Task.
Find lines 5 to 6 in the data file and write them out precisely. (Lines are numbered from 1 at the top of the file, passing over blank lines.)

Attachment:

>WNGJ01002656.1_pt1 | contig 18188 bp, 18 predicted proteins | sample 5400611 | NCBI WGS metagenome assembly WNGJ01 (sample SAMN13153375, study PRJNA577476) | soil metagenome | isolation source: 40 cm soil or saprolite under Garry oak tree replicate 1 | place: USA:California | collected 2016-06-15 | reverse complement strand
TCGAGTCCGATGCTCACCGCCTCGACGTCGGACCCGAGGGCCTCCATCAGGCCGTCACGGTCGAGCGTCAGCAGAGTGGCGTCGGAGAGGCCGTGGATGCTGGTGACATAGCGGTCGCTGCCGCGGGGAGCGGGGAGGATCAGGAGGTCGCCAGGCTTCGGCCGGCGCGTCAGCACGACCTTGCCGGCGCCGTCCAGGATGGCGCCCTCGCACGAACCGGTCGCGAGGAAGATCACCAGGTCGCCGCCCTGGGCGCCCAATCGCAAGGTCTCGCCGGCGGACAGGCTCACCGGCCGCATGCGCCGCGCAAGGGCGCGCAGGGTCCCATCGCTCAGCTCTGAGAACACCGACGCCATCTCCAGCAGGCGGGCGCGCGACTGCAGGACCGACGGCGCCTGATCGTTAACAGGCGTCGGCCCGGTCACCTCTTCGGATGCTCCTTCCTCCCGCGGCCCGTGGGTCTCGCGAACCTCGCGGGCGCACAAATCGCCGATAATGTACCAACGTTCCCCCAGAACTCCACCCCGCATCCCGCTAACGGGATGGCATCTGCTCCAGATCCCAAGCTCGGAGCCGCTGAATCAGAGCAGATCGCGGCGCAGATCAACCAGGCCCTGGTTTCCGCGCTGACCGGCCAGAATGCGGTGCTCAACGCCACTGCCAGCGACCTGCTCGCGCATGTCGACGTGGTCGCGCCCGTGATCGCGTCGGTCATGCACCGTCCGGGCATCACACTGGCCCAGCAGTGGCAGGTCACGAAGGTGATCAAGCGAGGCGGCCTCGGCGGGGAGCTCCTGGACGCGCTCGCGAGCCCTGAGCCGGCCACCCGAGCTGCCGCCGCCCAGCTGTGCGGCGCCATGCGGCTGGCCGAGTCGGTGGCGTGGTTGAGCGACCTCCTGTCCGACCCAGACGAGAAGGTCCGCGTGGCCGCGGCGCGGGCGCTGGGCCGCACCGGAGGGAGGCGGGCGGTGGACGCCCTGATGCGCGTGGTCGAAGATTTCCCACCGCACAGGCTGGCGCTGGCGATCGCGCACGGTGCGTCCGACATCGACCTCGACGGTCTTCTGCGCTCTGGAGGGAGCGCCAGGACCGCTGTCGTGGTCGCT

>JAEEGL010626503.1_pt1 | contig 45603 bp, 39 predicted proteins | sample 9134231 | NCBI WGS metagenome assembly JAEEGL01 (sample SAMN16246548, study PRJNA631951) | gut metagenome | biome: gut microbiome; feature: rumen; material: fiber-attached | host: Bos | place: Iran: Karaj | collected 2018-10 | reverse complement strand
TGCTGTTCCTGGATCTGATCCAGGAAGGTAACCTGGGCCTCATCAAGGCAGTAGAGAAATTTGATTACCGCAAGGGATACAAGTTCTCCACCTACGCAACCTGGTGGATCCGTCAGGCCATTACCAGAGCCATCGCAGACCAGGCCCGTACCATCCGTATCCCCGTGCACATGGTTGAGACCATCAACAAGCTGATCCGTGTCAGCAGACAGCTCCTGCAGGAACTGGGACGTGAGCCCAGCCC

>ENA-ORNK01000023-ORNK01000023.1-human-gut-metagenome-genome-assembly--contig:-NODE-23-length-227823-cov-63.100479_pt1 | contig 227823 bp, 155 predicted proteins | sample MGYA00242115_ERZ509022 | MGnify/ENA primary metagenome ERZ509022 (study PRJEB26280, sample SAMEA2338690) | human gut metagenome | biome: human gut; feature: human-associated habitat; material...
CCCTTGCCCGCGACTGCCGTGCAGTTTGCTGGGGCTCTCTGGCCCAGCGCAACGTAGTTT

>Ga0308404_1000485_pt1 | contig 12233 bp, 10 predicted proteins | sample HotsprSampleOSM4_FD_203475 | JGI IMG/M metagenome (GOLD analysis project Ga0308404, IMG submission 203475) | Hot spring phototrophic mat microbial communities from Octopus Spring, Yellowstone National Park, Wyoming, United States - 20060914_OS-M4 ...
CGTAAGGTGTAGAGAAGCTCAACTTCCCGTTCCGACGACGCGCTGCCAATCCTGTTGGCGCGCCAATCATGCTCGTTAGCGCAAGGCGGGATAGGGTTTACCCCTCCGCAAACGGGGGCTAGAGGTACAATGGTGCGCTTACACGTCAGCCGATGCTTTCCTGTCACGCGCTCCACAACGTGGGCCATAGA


>ENA-ORNK01000023-ORNK01000023.1-human-gut-metagenome-genome-assembly--contig:-NODE-23-length-227823-cov-63.100479_pt1 | contig 227823 bp, 155 predicted proteins | sample MGYA00242115_ERZ509022 | MGnify/ENA primary metagenome ERZ509022 (study PRJEB26280, sample SAMEA2338690) | human gut metagenome | biome: human gut; feature: human-associated habitat; material...
CCCTTGCCCGCGACTGCCGTGCAGTTTGCTGGGGCTCTCTGGCCCAGCGCAACGTAGTTT